1.) Appraised value under $125,000 = $2,500
2.) Appraised value over $125,000 = 2% of the first $200,000 plus 1% of the value over $200,000, with a $6,000 cap.
- Title insurance: regional
- Title, attorney, and county recording fees: regional
- Real estate appraisal = $300-$500
- Survey (may be required) = $300-$500
- Monthly Service Charge = $25-$35
Although some of these fees can be financed by the loan, many are required before the approval of the reverse mortgage, leading to costly out-of-pocket expenses.
Interest Payments And Principal Growth
Reverse mortgage holders can also be subjected to ballooning loan amounts through deferred interest payments. That's because the interest compounds on the principal if the borrower does not pay interest as it is charged. That could inflate the final balance to many times more than the initial loan value while little if any equity remains in the house for heirs. However, if the borrower makes all or most of the interest payments while living in the home, the final loan balance would be about equal to the original loan balance.
Still Responsible For Upkeep, Taxes and Insurance
Even though a reverse mortgage alleviates the financial burden of monthly mortgage payments, the homeowner must keep all taxes and insurance current. In a reverse mortgage, funds for taxes and insurance are not paid out of an escrow fund. They are paid directly by the homeowner, so a lapse in either taxes or insurance could result in a default on the reverse mortgage.
Potential Loss of Home
But compared to the greatest risk of a reverse mortgage, these first two risks look like speed bumps. Depending on the term of the loan, the reverse mortgage carries a high probability that the homeowner will eventually be displaced. Once the mortgage comes due, the borrower or heirs of the estate have an option to refinance the home and keep it, sell the home and cash out any remaining equity, or turn the home over to the lender. Once a reverse mortgage is called due and payable, the borrower (or the heirs) might be granted time extensions by the lender of up to one year to make this decision.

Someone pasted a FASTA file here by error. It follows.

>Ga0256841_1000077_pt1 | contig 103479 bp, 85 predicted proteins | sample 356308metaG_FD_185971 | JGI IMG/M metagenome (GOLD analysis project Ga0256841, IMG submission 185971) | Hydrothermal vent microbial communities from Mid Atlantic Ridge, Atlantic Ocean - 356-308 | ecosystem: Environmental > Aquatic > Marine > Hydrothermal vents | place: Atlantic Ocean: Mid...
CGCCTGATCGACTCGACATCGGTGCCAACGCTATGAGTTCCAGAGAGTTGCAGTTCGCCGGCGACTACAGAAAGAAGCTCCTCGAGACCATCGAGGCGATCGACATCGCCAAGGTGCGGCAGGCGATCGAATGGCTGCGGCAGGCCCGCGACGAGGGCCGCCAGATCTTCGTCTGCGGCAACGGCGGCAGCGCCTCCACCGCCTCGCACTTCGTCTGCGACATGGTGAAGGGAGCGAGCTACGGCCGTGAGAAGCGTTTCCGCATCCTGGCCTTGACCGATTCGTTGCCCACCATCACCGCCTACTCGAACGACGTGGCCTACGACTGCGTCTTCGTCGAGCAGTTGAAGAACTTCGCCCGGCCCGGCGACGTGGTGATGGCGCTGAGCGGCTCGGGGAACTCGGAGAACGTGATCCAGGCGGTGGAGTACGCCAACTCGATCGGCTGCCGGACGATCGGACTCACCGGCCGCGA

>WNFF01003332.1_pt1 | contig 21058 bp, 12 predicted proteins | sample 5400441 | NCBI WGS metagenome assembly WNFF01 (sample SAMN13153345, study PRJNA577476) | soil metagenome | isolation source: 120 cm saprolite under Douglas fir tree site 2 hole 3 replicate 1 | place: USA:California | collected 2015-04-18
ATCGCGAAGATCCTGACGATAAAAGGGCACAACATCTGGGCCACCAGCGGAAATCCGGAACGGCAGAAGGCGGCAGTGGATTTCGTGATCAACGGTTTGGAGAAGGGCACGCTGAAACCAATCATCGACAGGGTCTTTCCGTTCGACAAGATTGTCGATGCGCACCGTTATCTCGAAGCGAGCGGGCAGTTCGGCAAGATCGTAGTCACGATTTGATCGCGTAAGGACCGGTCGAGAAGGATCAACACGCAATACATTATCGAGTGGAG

If the property is turned over to the lender, the borrower or the heirs have no further claim to the property or equity in the property. The lender has recourse against the property, but not against the borrower personally and not against the borrower's heirs. Thus the mortgage is within the category known as 'non-recourse limit.'
One final thought: The reverse mortgage can be a great option for homeowners who are suffering from a shortage of cash but have equity in their homes. But its high fees and low rate of return and the potential loss of homeownership make the reverse mortgage an expensive source of liquidity that should be a last resort for most homeowners.
Homeowners interested in a reverse mortgage should contact the FHA's HECM program. HECM counselors provide information about eligibility requirements, financial implications and alternatives to acquiring an HECM and repaying the loan.